The differences are found in the things that Rebirth doesn’t have or has inexplicably changed. You can still, by fighting poorly explained menus and orders, command multiple ships. You just can’t fly them. You can still trade, but since you can’t fly other ships, you have to order your own ships to drop off and pick up goods. It’s less efficient and makes everything take longer.

Bizarre omissions include a radar/minimap on the HUD – you have to check the main map, which is often bugged, and go through the same animation every time to swivel around and bring it up, physically – and SETA, the time dilation mechanic that sped everything up, which would have been especially helpful in regards to the sluggish pace of many of the ships.

So I’ve been stuck on the same ship, watching my other ships – sometimes – do things, wishing it wasn’t just a little bit crap. I’m already sick of the novelty of being physically inside the ship. There was something spine-tingly exciting about walking around my vessel, actually sitting in the chair when I needed to use the helm, or turning around to chat to my co-pilot, but it’s all worn off. My co-pilot’s a terrible bore and has no mechanical purpose, the ship’s tiny and not worthy of a wander and my view of space is obscured by dials, screens and a window frame.

A reboot needs to balance out what it removes with new, exciting additions. But I’ve seen little of that from Rebirth. And it certainly hasn’t improved on the original systems with its changes. I was under the impression that Egosoft was attempting to make this the X that newcomers could get the hang off more easily, but its lack of user-friendliness is one of its largest problems.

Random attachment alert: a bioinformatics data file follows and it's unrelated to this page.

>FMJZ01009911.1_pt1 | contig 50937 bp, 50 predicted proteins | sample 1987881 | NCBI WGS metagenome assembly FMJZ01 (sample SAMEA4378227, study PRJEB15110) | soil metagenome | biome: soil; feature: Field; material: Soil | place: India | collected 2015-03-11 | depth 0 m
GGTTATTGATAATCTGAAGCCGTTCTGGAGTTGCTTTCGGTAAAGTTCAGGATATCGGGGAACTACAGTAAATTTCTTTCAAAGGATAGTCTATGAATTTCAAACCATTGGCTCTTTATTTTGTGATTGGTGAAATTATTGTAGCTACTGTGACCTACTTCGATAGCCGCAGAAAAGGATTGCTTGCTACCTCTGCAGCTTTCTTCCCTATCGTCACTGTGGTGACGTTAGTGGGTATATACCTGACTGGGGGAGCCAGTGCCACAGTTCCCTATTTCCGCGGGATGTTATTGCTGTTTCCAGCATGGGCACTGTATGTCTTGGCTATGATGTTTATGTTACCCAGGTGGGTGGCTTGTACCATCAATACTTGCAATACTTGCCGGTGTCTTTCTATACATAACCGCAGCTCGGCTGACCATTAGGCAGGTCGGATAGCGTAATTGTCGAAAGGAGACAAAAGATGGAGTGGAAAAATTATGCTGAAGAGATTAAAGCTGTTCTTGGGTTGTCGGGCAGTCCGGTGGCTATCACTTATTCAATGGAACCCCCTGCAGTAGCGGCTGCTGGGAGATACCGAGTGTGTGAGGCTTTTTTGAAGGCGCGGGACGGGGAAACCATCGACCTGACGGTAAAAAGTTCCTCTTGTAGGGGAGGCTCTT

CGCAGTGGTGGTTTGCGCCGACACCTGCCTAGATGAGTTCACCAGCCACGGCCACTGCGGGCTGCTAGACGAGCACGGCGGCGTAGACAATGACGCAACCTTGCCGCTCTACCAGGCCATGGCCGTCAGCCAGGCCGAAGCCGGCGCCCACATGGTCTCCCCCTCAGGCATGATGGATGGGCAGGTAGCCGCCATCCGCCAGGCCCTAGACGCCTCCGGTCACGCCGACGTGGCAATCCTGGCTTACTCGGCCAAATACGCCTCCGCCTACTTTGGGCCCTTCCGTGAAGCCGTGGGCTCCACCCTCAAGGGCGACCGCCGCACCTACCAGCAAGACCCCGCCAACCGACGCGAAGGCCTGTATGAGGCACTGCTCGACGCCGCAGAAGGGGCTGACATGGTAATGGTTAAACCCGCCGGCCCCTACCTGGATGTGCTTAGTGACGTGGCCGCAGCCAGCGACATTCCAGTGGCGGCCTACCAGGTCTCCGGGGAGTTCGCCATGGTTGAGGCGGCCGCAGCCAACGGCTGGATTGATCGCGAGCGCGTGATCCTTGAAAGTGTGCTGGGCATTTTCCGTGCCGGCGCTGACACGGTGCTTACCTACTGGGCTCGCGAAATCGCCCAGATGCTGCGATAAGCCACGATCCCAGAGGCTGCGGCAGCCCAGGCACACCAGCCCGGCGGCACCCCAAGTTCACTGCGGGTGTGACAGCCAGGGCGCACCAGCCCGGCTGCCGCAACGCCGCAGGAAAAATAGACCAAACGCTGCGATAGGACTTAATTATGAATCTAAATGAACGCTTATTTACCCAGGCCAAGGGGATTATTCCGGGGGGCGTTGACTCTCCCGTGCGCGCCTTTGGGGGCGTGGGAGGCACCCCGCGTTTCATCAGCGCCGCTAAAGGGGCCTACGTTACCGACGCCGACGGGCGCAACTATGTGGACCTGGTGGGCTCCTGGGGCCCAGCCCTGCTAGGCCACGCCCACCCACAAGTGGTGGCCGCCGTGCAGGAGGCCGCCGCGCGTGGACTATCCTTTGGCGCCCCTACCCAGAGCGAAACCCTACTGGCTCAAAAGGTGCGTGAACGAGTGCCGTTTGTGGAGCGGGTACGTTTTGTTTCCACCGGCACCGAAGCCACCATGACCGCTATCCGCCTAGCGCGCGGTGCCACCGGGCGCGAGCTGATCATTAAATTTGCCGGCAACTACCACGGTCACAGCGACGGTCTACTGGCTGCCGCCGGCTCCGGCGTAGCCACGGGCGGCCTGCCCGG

Important information is hidden beneath dialogue menus, there’s a dearth of tooltips and the tutorial is abysmal, ponderous and, at times, completely broken thanks to bugs or vague guidelines. I honestly can’t think of a single instance where Rebirth is less complicated than its older siblings. Combat, I suppose, is a doddle. I’ve been blowing up ships and probes left right and centre without taking any real damage. This makes it far from engaging, but it does give me the opportunity to take it easy and just admire the stirring dogfights and the accompanying light show. It’s also clearly been designed with a controller in mind, which is why nothing is convenient in Rebirth, as it pitifully attempts to cater to people who only have access to a few buttons.

A lot of my time stuck in space has been coloured by bugs and poor optimisation, though I can’t deny that I have some serious concerns with its design. The X series has never produced an installment that didn’t have a whole heap of issues at launch, however. The games are slow burners and creaky, to say the least, but usually flourish eventually. I thought that Rebirth might continue this tradition, as I was at least being drawn back into the universe with an explorer’s eagerness.

I was wrong. It’s a universe filled with boring people living on boring space stations, and playing in this universe is, unsurprisingly, really bloody boring. There’s not one thing that X Rebirth does that Albion Prelude or, indeed, any of the X games doesn’t do better beyond a few visual treats. Even when the bugs are fixed, the bizarre design choices will persist, as frustrating and counter-intuitive as they were at launch.